While many organic gardeners put all their time and energy into safely and healthily growing crops — like fruits, vegetables, and flowers — those same gardeners tend to neglect one of the most impressive aspects of their yards: the lawn.
Your grassy areas are much more than negative space. Typically, the lawn is where the action happens in your outdoor areas; it’s where kids play and where adults lounge, and it’s the first feature most guests see when venturing outside. Your lawn deserves as much positive treatment as the other plants in your yard, which means you must be diligent about organic fertilization.
Fertilizer is a complicated component of any plant’s maintenance, and with grass, fertilization is especially confusing. If you have neglected fertilizing your lawn out of negligence or fear, this guide should set you straight.
Why Should You Fertilize?
In school, you learned that plants eat sunshine and produce oxygen. While this is true, it isn’t the whole story. Just as people can’t survive on corn alone, plants need more than light to survive. Because (most) plants don’t have mouths, they must absorb their nutrients through the soil. Unfortunately, modern soil in civilized areas isn’t as chock-full of nutrients as plants need; you likely clear your yard of debris, like animal droppings, dead plant matter, and insects, to keep it looking inviting and attractive. Thus, to feed your plants fully, you must fertilize.
Grass needs to be fertilized regularly, just like any other plant. Effective fertilization encourages roots to grow deeper and stronger, blades to become softer and greener, and the entire lawn to be more resistant to disease and pests. How you fertilize is about as important as that you fertilize, and that’s what the rest of this post will teach you.
What Is Fertilizer?
Fertilizers tend to be a mixture of plant nutrients, the most important of which are nitrogen, phosphorus, and potassium.
- Nitrogen is in every amino acid.
- Phosphorus is in the energy source for cells (ATP) as well as cells’ membranes.
- Potassium is essential to cellular metabolism.
In effect, you won’t be able to keep your lawn alive without an abundance of these nutrients.
Organic gardeners can rest assured that there are organic fertilizing options that don’t require maintaining a smelly compost heap. Many bargain fertilizers are composed of synthetic chemicals that are quickly and easily soaked up by plants’ roots. These chemicals often leave behind destructive salts that scare away earthworms and do long-term damage to soil. Organic fertilizers rely on natural sources for nitrogen, phosphorus, and potassium, which keeps your lawn and the greater ecosystem healthy.
Which Fertilizer Is Right?
If you take a trip to your local lawncare store, you’ll find that bags of fertilizer tend to have a label containing a string of three numbers, like 32-0-4. These represent the percentages of nitrogen, phosphorus, and potassium (respectively) in that fertilizer mixture. The concentrations you need will depend on the time of year:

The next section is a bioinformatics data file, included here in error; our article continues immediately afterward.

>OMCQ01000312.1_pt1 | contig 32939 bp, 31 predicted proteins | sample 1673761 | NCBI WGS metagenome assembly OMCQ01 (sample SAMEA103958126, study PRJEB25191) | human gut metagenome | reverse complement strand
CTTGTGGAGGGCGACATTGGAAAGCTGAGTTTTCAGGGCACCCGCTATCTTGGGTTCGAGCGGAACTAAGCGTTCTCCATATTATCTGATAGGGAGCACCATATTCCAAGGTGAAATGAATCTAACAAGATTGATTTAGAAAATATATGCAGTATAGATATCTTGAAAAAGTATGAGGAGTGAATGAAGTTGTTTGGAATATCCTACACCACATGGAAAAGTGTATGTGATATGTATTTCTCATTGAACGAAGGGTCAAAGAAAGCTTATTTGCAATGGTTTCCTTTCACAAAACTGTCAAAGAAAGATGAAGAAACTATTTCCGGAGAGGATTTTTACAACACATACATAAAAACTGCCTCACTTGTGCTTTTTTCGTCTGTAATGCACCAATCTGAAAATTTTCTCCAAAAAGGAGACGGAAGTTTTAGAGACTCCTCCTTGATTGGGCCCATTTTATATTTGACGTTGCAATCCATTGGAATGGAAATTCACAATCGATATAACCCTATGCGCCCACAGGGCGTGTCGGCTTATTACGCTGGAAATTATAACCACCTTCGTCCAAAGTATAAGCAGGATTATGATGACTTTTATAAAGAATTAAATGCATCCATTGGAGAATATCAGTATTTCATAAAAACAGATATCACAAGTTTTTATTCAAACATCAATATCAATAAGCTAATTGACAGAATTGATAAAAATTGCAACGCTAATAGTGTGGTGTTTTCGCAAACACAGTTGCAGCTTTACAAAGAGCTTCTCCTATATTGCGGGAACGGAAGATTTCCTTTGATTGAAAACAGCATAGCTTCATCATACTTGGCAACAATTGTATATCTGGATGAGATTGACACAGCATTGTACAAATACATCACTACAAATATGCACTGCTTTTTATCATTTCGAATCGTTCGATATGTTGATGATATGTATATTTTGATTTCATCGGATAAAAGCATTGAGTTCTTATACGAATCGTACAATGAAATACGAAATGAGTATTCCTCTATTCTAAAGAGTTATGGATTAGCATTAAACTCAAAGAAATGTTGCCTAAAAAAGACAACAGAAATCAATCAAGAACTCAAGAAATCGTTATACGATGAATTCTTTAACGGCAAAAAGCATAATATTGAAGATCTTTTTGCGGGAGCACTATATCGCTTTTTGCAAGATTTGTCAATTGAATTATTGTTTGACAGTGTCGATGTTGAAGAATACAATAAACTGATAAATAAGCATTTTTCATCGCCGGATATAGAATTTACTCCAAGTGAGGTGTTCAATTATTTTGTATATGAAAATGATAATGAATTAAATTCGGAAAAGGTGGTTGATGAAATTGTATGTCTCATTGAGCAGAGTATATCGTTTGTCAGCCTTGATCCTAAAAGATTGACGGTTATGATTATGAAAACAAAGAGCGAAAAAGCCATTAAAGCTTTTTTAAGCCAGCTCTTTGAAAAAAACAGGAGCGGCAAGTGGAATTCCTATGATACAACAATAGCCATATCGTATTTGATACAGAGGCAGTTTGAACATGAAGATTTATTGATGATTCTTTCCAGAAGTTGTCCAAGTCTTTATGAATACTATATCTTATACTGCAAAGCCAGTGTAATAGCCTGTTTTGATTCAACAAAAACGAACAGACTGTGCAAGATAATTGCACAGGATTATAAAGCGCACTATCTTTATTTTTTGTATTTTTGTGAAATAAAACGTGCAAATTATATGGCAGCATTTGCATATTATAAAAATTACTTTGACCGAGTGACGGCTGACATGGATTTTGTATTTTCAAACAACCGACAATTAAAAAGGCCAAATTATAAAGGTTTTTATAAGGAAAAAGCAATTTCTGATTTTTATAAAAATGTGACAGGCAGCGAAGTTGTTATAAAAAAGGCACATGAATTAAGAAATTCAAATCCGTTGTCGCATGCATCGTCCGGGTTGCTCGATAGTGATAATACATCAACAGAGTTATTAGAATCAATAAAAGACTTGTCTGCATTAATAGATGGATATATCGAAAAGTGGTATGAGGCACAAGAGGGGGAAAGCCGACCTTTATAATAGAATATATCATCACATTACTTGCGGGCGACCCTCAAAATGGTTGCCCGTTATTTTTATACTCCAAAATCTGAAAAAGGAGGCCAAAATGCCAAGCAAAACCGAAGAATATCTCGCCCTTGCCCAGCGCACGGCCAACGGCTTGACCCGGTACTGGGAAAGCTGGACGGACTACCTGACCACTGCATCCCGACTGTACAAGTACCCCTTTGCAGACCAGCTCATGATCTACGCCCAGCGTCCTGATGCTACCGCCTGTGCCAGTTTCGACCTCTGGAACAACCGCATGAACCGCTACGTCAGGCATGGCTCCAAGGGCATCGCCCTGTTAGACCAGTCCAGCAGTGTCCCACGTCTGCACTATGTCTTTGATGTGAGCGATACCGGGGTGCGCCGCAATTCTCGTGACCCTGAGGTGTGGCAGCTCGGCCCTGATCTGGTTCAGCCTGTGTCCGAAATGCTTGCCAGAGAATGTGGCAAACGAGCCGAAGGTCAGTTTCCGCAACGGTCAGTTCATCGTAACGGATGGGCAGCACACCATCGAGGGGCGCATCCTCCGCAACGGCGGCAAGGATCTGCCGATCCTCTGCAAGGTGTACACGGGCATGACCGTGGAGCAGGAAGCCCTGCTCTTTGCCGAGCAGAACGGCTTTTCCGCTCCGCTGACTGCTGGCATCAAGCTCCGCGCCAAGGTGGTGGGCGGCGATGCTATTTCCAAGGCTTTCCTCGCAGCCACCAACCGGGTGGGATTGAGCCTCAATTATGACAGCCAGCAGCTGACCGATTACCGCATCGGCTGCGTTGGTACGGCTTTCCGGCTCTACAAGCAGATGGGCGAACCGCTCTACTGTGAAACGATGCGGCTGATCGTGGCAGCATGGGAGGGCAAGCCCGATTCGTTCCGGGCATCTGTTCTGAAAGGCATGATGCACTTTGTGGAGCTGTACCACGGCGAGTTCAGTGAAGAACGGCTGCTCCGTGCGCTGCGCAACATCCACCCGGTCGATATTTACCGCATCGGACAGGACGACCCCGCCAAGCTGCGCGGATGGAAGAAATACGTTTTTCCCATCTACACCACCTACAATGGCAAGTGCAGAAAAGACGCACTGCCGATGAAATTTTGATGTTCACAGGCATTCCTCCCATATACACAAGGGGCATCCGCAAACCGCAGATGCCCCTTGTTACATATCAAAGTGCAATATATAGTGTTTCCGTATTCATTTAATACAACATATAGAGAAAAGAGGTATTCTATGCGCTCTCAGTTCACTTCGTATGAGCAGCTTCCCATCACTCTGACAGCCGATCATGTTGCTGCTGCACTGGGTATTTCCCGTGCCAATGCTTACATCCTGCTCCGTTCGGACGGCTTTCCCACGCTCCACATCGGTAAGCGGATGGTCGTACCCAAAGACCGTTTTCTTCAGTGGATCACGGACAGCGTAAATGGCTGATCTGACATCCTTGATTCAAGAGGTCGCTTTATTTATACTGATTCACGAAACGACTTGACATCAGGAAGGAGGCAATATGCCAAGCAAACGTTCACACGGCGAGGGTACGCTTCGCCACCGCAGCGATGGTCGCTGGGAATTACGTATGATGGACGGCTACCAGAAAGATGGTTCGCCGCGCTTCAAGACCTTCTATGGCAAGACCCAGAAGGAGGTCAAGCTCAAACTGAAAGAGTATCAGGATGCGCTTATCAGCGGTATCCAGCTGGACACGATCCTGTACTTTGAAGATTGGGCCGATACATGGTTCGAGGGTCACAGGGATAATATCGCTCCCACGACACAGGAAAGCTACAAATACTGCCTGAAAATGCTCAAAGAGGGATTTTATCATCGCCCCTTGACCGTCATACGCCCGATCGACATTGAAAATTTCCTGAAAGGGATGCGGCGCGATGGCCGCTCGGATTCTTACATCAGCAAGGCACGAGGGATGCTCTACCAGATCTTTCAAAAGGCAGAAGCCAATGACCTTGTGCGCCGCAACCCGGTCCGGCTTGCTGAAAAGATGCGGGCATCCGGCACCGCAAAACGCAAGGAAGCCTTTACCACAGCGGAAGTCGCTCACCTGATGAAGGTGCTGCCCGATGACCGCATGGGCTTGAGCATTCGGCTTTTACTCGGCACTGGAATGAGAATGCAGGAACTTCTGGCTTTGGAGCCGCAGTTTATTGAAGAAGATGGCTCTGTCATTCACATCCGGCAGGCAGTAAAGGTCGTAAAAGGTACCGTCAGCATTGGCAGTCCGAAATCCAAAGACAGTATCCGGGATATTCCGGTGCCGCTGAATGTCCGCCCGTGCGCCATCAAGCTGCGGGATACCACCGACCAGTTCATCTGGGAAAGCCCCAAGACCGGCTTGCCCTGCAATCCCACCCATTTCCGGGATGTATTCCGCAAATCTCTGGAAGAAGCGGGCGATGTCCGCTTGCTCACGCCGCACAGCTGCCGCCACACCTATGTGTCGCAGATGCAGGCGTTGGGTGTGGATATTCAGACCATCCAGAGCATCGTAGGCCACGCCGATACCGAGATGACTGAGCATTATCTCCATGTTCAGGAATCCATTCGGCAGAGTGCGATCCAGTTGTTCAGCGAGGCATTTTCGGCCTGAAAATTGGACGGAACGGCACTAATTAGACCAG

- Spring: 20-5-10
- Summer: 32-0-4
- Early Fall: 20-8-8
- Late Fall: 13-25-12
Additionally, not all nitrogen, phosphorus, and potassium are the same. You almost always want a slow-release fertilizer, which will keep your lawn looking healthy without causing it to grow annoyingly quickly. You might like the look of a lush, green lawn — until you have to mow it every other day.
When Do You Fertilize?
The good news is this:
- You only have to fertilize your lawn five times per year.
If you apply the right fertilizer, your soil should have enough nutrients to sustain your grass for long periods of time. Feedings are most important when grass wakes up from hibernation and when it is about to go to sleep.
Thus, a typical fertilization schedule looks like this:
- Mid-April — or when the soil temperature reaches 55 degrees and the grass first starts growing in spring.
- Early September
- Late October — or just before the first frost
How Do You Fertilize?
Lawn care professionals use liquid fertilizer because it seeps into the soil faster and is absorbed with more ease. Lawn experts know how to apply liquid fertilizer appropriately, preventing big puddles and managing with wind. Because you lack this experience and skill, you should either hire a professional lawn care service or stick to granular fertilizer. Though you might not get a completely even spread of nitrogen, phosphorus, and potassium, you will likely cover your entire lawn in nutrients without overfeeding or underfeeding certain areas.
Take care of your lawn the natural organic way and follow the about information — you surely will be proud of your lawn and know that you have not added toxic chemicals to pollute our planet and your family.